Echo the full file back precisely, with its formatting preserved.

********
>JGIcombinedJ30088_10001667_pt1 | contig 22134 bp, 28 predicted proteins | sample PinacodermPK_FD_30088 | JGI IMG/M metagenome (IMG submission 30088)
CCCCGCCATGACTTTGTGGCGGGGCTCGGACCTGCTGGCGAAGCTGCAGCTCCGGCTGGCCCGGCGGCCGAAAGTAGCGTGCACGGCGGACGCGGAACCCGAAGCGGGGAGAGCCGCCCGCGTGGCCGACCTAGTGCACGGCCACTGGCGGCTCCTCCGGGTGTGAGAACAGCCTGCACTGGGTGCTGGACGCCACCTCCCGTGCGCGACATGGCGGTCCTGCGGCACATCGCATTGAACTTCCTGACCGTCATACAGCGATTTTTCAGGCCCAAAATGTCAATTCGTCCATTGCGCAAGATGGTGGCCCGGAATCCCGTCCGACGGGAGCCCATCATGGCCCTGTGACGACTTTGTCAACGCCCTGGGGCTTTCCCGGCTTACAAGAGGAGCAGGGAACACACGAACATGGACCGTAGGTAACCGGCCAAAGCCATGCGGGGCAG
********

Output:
>JGIcombinedJ30088_10001667_pt1 | contig 22134 bp, 28 predicted proteins | sample PinacodermPK_FD_30088 | JGI IMG/M metagenome (IMG submission 30088)
CCCCGCCATGACTTTGTGGCGGGGCTCGGACCTGCTGGCGAAGCTGCAGCTCCGGCTGGCCCGGCGGCCGAAAGTAGCGTGCACGGCGGACGCGGAACCCGAAGCGGGGAGAGCCGCCCGCGTGGCCGACCTAGTGCACGGCCACTGGCGGCTCCTCCGGGTGTGAGAACAGCCTGCACTGGGTGCTGGACGCCACCTCCCGTGCGCGACATGGCGGTCCTGCGGCACATCGCATTGAACTTCCTGACCGTCATACAGCGATTTTTCAGGCCCAAAATGTCAATTCGTCCATTGCGCAAGATGGTGGCCCGGAATCCCGTCCGACGGGAGCCCATCATGGCCCTGTGACGACTTTGTCAACGCCCTGGGGCTTTCCCGGCTTACAAGAGGAGCAGGGAACACACGAACATGGACCGTAGGTAACCGGCCAAAGCCATGCGGGGCAG